Personal life[edit]

Greenberger married Deborah Upton in 1980. They are the parents to Kathleen Michelle (born 1986) and Robert Edward Jr. (born 1988, died 2008).[3]

Selected bibliography[edit]

Novels[edit]

Short stories and novellas[edit]

Comic books[edit]

Other[edit]

  • Q's Guide to the Continuum Star Trek reference book with Michael Jan Friedman, Pocket Books 1998 ISBN 978-0671019488
  • The DC Comics Encyclopedia: The Definitive Guide to the Characters of the DC Universe with Phil Jimenez, Scott Beatty and Dan Wallace, Dorling Kindersley 2004 ISBN 978-0756605926
  • The Essential Batman Encyclopedia, Del Rey Books 2008 ISBN 978-0345501066
  • The Batman Vault: A Museum-in-a-Book with Rare Collectibles from the Batcave with Matthew K. Manning, Running Press 2009 ISBN 0-7624-3663-8
  • The Essential Superman Encyclopedia with Martin Pasko, Del Rey Books 2010 ISBN 0-345-50108-X
  • The Spider-Man Vault: A Museum-in-a-Book with Rare Collectibles Spun from Marvel's Web with Peter David, Running Press 2010 ISBN 0-7624-3772-3

References[edit]

  1. ^ Miller, John Jackson (June 10, 2005). "Comics Industry Birthdays". Comics Buyer's Guide. Iola, Wisconsin. Archived from the original on October 30, 2010. Retrieved January 10, 2011.
  2. ^ Wills, Adam (July 22, 2009). "Jews Get Geek on at Comic-Con". The Jewish Journal of Greater Los Angeles. Archived from the original on July 8, 2018.
  3. ^ a b c Greenberger, Robert (n.d.). "About". BobGreenberger.com. Archived from the original on September 6, 2015.
  4. ^ "Giordano Says Staff is Complete". The Comics Journal. Seattle, Washington: Fantagraphics Books (88): 10. January 1984. ISSN 0194-7869.
  5. ^ Manning, Matthew K.; Dolan, Hannah, ed. (2010). "1980s". DC Comics Year By Year A Visual Chronicle. London, United Kingdom: Dorling Kindersley. p. 212. ISBN 978-0-7566-6742-9. The title was written and researched by a variety of comic book historians including Len Wein, Marv Wolfman, Robert Greenberger, Peter Sanderson, and E. Nelson Bridwell.CS1 maint: extra text: authors list (link)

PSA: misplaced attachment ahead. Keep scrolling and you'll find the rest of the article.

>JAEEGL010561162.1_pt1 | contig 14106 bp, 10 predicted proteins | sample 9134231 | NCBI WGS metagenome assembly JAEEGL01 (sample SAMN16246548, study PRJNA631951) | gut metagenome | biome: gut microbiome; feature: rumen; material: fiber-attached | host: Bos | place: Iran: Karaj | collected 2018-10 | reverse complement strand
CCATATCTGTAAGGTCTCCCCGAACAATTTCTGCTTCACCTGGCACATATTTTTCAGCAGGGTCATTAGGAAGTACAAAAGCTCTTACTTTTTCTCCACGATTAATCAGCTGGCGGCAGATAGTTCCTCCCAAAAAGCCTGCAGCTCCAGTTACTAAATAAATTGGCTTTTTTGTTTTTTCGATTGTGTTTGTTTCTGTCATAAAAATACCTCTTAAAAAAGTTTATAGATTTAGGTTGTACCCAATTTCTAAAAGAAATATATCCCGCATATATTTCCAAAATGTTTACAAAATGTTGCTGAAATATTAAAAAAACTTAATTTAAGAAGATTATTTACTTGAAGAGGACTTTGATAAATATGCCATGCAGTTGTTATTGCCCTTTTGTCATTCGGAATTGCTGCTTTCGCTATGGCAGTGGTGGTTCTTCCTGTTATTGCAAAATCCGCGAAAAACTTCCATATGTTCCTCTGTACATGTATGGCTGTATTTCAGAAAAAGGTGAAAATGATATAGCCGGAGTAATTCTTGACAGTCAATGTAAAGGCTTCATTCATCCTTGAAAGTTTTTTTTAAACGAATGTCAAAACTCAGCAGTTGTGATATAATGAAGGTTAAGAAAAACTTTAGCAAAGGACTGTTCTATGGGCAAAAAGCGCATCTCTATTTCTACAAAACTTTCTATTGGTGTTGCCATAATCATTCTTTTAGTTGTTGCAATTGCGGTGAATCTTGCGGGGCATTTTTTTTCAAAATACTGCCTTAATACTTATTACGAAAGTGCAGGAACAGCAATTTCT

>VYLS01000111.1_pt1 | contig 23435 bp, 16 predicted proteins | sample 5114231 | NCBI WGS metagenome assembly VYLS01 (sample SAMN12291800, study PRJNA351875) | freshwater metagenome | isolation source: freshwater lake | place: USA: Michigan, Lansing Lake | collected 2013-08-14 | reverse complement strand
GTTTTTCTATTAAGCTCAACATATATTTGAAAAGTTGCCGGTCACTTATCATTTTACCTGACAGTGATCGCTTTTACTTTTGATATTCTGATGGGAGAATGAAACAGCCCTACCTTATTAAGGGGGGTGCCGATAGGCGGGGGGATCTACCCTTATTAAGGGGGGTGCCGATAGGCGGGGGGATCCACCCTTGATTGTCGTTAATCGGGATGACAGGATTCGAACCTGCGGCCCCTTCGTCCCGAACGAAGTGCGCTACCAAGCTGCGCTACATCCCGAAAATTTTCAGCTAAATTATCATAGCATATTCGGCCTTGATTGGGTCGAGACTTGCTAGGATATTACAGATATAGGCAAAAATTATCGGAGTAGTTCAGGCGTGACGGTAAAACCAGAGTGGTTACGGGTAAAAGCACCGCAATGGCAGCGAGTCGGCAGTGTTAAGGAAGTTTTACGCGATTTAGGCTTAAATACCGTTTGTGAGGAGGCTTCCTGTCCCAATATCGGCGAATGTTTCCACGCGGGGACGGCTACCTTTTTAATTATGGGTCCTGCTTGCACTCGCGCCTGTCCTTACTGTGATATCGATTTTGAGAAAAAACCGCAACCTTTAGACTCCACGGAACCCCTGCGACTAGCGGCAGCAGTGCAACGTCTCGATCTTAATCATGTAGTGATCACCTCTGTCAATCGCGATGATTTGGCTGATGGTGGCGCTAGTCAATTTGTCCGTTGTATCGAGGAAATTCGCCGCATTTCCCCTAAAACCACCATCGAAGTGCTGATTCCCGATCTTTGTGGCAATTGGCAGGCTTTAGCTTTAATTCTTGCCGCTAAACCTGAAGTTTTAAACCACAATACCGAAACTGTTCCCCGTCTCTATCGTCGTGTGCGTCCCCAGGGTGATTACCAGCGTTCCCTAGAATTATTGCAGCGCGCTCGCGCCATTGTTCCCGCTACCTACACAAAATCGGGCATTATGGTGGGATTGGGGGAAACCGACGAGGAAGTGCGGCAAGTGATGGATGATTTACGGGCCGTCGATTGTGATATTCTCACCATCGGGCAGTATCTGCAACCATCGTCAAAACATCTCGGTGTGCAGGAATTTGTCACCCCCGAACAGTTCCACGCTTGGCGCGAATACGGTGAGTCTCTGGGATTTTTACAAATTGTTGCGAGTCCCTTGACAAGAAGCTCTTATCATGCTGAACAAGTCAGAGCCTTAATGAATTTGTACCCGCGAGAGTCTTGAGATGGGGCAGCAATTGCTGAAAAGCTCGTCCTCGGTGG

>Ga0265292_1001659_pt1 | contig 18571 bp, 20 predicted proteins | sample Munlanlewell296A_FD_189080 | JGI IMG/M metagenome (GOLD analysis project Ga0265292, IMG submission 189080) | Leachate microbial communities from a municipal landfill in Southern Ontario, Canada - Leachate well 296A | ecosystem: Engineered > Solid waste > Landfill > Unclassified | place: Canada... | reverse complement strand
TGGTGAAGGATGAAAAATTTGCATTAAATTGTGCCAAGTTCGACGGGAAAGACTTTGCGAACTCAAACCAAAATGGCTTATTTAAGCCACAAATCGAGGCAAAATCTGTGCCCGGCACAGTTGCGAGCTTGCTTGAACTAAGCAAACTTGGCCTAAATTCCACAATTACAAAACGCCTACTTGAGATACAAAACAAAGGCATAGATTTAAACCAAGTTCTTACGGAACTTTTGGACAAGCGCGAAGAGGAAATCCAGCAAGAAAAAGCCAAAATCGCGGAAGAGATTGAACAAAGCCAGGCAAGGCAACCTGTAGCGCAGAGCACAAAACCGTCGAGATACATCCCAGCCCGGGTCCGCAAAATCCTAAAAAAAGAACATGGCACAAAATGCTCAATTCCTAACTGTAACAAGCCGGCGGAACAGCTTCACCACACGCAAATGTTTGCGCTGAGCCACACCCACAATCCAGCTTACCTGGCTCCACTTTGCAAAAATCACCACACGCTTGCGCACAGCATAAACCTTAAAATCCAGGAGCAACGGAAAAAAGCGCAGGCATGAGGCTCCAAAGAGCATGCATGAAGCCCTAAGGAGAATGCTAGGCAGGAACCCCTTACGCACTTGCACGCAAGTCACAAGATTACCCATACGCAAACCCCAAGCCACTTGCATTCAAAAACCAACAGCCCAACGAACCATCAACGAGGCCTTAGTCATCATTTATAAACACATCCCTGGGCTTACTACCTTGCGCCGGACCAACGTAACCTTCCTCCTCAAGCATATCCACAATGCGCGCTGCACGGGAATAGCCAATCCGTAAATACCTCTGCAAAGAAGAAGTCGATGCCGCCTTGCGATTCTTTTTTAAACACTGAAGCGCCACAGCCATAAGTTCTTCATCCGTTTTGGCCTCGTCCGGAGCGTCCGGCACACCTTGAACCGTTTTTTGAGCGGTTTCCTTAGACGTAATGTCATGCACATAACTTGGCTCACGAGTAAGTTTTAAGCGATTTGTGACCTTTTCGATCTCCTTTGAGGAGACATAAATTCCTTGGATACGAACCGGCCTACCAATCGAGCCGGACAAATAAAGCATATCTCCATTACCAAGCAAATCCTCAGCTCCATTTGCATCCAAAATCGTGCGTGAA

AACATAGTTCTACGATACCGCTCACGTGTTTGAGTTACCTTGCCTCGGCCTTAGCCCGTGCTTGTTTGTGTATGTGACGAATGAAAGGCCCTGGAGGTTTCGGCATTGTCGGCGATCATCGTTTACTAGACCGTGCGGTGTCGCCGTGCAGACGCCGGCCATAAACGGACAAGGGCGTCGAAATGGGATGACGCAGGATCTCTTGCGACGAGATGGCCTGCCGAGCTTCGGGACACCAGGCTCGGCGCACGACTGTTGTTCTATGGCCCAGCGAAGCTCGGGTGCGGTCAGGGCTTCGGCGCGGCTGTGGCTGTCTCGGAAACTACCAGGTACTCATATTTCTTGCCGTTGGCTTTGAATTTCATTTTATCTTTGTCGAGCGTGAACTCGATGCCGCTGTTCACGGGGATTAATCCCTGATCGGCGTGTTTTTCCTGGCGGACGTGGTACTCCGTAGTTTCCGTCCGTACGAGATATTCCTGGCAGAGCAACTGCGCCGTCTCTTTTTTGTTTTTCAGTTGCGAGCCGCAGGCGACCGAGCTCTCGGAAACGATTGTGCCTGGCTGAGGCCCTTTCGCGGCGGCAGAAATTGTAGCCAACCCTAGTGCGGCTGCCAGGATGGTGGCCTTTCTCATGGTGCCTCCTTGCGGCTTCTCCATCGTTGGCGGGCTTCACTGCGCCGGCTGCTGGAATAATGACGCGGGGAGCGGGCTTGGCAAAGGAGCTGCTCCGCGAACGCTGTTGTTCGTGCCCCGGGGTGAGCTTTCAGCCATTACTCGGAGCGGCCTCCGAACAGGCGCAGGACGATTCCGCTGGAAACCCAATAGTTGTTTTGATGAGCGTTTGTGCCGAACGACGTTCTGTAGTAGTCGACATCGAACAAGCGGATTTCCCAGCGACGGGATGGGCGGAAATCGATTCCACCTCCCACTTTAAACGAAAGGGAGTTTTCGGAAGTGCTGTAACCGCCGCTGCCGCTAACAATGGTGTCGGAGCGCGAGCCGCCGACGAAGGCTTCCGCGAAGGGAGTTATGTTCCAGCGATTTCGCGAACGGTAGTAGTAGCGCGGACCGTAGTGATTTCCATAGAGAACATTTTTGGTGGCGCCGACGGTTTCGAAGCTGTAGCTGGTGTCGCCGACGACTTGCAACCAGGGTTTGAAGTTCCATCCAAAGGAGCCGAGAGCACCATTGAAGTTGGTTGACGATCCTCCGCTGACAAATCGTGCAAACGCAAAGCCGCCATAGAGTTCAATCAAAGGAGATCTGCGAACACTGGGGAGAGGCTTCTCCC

6. ^ a b Bob Greenberger at the Grand Comics Database and Robert Greenberger at the Grand Comics Database
  7. ^ a b c d Dean, Michael (June 2006). "Exit Interview: Ex-DC Editor Bob Greenberger". The Comics Journal. Seattle, Washington: Fantagraphics Books (276): 24. ISSN 0194-7869.
  8. ^ Canuel, Greg (n.d.). "Fairfield Candidates' Q&A: Bob Greenberger". The Daily Fairfield. Fairfield, Connecticut. Archived from the original on June 3, 2012.
  9. ^ Greenberger, Robert (May 30, 2010). "Overlooked Parking Authority on Track". Fairfield Patch. Archived from the original on November 21, 2015.
  10. ^ "Author: Robert Greenberger". Crazy 8 Press. n.d. Archived from the original on November 21, 2015.
  11. ^ Greenberger, Robert (March 5, 2013). "Moving Days - Both Emotional and Physical". BobGreenberger.com. Archived from the original on June 29, 2018.
  12. ^ Greenberger, Robert. "The Other Shoe Dropped", January 11, 2006, self-published. Accessed July 24, 2009. Archived from the original, July 24, 2009.
  13. ^ David, Peter. "The Suckage that is Bob Greenberger being let go". January 12, 2006, self-published. Accessed July 24, 2009. Archived from the original, July 24, 2009.
  14. ^ Priest, Christopher. "Bobby", January 12, 2006, self-published. Archived from the original February 10, 2006. Archive accessed July 24, 2009.
  15. ^ "2014 Scribe Award Nominees". Locus. April 7, 2014. Archived from the original on July 2, 2018.

External links[edit]

Preceded by
Julius Schwartz
Secret Origins vol. 2 editor
1986–1987
Succeeded by
Roy Thomas
Preceded by
n/a
Suicide Squad editor
1987–1989
Succeeded by
Dan Raspler
Preceded by
Mike Gold
Doom Patrol vol. 2 editor
1988–1989
Succeeded by
Mark Waid